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Let's talk about Mental Health!

Close to 800 000 people die due to suicide every year, thats one person every 40 seconds.

Think of New Zealand. What most likely comes to peoples mind is the beautiful landscapes, vast mountains, clear blue lakes, sounds like a dream. But for years and years, New Zealand has been struggling with another form of isolation - depression and suicide. A new report by UNICEF contains a shocking statistics - NEW ZEALAND HAS BY FAR THE HIGHEST YOUTH SUICIDE RATE IN THE DEVELOPED WORLD with 15.6 suicides per 100,000 people, which is TWICE as high as the US rate and almost FIVE times as of britain. To make it clearer, there are 325.7 million (2017) living in the US, 66.02 million (2017) living in Britain but only 4.794 (2017) people in New Zealand. Shaun Robinson of the Mental Health Foundations New Zealand says that New Zealand also has one of the worlds worst records for bullying in school. He explains that there is atoxic mix of very high rates of family violence, child abuse and child poverty that needs to be addressed to tackle the problem .


Life is very precious. We all care about our loved once and those around us that's why it is very important to know the warning signs that someone might be suicidal.

Here are important things to remember:
A person who is thinking about suicide might not ask for help, but that doesn’t mean that help isn’t wanted. They might feel ashamed of how they're feeling, like they don't deserve help, or like no-one can help them. People who feel suicidal often feel like they are alone and that their family, whānau and friends would be better off without them.
Most people who attempt suicide don’t want to die – they just want their pain to end or can't see another way out of their situation. Lots of people feel suicidal at some time in their lives. It can be impossible to have hope that things will get better.

Don’t dismiss their talk of suicide as just threats. If you notice any signs that they may be thinking about harming themselves, get help.
Focuses on death. Some people talk openly about wanting to die or to commit suicide. Or they dwell on the topic of death and dying. They may research ways to kill themselves or buy a gun, knife, or pills.

Talking about suicide If someone you know is talking about harming himself or says that he doesn't want to live, take it seriously. He may be at risk for a suicide attempt, particularly if he feels trapped or hopeless and is withdrawing from friends and family.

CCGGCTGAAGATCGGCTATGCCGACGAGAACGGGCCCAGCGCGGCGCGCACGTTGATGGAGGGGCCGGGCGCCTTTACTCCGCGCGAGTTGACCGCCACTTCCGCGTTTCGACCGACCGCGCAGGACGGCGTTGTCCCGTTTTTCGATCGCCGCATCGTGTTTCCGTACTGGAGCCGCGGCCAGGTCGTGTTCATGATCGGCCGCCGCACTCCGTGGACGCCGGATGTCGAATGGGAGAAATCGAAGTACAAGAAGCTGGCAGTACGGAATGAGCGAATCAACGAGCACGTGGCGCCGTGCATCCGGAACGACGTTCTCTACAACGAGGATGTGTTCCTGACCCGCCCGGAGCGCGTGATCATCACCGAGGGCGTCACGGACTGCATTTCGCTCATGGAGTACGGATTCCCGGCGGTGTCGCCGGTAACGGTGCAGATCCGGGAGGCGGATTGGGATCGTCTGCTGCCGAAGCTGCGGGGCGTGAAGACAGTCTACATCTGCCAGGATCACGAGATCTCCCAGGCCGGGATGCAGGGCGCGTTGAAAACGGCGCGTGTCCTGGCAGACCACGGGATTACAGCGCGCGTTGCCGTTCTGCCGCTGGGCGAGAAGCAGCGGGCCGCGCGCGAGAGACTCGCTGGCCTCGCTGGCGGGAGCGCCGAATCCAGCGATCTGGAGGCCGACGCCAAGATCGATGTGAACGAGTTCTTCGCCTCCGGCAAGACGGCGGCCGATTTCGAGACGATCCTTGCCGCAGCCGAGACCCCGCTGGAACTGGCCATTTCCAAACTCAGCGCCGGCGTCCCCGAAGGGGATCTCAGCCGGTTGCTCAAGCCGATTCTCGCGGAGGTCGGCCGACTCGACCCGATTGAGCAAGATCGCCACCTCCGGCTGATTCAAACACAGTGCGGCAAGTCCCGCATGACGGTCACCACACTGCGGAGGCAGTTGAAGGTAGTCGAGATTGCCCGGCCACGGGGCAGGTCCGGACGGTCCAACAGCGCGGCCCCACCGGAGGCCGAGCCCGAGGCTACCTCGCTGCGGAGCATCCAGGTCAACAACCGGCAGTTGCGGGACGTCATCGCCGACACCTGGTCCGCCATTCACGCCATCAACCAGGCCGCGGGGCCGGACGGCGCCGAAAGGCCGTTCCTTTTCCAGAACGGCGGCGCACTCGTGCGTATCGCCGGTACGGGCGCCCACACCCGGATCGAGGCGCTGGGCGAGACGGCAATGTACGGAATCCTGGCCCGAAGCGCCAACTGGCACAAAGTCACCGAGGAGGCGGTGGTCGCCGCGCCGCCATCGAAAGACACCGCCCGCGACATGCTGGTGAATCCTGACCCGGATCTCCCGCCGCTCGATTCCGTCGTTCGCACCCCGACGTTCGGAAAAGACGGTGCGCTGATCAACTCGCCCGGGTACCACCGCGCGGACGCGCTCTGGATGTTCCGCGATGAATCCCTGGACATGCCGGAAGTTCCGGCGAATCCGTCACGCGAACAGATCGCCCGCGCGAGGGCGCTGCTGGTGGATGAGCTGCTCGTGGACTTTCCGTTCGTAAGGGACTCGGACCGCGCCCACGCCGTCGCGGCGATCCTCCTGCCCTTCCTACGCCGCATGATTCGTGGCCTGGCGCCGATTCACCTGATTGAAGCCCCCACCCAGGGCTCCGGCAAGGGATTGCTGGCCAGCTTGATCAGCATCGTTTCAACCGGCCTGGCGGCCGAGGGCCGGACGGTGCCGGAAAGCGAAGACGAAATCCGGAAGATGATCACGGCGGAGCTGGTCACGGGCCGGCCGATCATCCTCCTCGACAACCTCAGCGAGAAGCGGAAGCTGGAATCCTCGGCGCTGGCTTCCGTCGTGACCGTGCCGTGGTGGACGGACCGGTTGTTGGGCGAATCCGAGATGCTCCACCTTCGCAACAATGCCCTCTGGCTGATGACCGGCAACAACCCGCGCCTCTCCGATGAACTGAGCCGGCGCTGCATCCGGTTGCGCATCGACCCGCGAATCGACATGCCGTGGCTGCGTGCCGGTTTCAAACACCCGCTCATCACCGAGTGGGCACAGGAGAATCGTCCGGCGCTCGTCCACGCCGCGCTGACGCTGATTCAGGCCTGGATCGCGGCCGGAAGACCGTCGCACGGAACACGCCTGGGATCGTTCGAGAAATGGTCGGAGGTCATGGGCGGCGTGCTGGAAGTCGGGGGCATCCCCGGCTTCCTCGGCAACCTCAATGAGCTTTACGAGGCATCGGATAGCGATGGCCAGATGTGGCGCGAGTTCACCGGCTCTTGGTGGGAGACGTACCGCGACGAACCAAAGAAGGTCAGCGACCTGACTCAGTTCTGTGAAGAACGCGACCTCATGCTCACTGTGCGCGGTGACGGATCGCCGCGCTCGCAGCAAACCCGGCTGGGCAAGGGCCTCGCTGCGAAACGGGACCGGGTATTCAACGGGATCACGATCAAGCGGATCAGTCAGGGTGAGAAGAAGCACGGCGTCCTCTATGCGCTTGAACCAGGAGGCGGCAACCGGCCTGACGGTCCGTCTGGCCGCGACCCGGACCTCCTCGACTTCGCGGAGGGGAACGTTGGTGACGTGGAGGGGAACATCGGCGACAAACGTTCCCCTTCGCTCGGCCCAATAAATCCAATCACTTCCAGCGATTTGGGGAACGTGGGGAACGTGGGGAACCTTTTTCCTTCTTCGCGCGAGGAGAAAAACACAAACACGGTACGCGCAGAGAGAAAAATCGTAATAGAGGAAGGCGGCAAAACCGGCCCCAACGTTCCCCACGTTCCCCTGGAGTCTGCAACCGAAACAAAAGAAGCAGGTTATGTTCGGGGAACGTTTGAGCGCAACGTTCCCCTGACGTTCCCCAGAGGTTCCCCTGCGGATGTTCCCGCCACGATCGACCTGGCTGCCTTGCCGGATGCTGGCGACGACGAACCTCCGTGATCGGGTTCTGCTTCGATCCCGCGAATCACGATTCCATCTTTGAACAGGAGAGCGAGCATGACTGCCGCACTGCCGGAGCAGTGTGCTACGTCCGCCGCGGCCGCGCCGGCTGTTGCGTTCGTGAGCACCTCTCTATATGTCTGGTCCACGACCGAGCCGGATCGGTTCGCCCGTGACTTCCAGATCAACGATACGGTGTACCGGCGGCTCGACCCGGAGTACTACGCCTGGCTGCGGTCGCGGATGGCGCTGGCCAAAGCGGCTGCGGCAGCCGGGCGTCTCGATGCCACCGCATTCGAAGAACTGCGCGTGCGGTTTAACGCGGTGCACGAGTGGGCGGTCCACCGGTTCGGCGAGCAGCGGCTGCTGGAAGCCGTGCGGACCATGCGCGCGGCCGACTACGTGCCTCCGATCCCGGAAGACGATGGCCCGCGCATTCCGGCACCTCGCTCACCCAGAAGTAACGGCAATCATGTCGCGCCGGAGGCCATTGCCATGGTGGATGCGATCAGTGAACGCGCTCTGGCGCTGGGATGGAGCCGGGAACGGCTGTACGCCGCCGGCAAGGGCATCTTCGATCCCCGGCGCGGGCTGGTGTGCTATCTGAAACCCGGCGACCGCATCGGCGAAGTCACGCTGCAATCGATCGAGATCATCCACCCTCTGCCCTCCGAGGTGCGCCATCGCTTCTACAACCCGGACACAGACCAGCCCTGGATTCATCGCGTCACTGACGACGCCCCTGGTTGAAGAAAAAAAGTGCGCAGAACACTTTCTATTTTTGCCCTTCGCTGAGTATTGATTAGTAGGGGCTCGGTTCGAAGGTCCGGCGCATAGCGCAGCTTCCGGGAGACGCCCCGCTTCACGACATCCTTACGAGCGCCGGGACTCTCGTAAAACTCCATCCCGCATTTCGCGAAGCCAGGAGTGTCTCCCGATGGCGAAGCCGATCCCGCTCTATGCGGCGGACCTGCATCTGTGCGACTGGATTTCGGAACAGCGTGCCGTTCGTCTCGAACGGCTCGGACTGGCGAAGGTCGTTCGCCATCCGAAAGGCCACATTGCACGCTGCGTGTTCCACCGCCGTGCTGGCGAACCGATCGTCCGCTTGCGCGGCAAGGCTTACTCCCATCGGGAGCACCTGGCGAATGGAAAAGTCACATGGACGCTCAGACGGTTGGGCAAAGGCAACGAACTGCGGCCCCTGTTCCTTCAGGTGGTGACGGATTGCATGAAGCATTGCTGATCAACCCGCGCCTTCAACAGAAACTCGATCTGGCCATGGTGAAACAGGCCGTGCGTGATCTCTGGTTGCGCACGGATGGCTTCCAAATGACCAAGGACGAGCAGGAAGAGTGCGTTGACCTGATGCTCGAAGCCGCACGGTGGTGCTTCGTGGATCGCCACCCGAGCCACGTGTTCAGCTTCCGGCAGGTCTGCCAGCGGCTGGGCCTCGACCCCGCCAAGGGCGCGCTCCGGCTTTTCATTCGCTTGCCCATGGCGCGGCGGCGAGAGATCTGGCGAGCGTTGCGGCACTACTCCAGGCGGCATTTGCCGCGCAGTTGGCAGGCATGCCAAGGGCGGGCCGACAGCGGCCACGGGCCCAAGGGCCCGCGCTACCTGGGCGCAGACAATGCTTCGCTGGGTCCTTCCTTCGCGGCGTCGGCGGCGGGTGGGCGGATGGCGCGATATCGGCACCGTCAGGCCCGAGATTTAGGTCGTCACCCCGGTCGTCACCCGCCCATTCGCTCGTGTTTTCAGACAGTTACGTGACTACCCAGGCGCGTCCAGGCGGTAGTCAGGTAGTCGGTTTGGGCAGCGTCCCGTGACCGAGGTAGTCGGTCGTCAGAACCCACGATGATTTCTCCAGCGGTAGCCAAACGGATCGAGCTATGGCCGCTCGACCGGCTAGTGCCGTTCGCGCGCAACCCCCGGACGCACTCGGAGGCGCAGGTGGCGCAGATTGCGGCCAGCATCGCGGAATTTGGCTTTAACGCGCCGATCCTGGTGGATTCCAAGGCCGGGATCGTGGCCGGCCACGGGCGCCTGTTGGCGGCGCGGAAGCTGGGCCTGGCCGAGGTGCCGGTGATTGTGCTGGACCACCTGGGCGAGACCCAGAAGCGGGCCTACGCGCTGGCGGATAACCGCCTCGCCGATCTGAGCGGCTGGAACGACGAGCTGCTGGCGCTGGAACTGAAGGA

Important Phone Numbers and Links

Below is a list of some of the services available in New Zealand that offer support, information and help. All services are available 24 hours a day, seven days a week unless otherwise specified.

National helplines
Need to talk? Free call or text 1737 any time for support from a trained counsellor

Lifeline : 0800 543 354 (0800 LIFELINE) or free text 4357 (HELP)

Suicide Crisis Helpline : 0508 828 865 (0508 TAUTOKO)

Healthline : 0800 611 116

Samaritans : 0800 726 666 Depression-specific helplines

Depression Helpline : 0800 111 757 or free text 4202 (to talk to a trained counsellor about how you are feeling or to ask any questions)

www.depression.org.nz : includes The Journal online help service

SPARX.org.nz : online e-therapy tool provided by the University of Auckland that helps young people learn skills to deal with feeling down, depressed or stressed



Mental health includes our emotional, psychological, and social well-being. It affects how we think, feel, and act. It also helps to determine how we handle stress, relate to others, and make choices.

1) Talk about your feelings Talking about your feelings isn’t a sign of weakness. It’s part of taking charge of your well being and doing what you can to stay healthy. Talking can be a way to cope with a problem you’ve been carrying around in your head for a while. Just being listened to can help you feel supported and less alone. And it works both ways. If you open up, it might encourage others to do the same.

2) Keep Active Experts believe exercise releases chemicals in your brain that make you feel good. Regular exercise can are even said boost your self-esteem and help you concentrate, sleep, look and feel better. Exercising doesn’t just mean doing sport or going to the gym. Walks in the park, gardening or housework can also keep you active.

3) Eat Well There are strong links between what we eat and how we feel. Cutting back on added sugar (think: sodas, candies, pastries) won't cure depression, but it can help keep blood sugar levels stable, which can help balance your energy levels throughout the day. Eat at least three meals each day and drink plenty of water.

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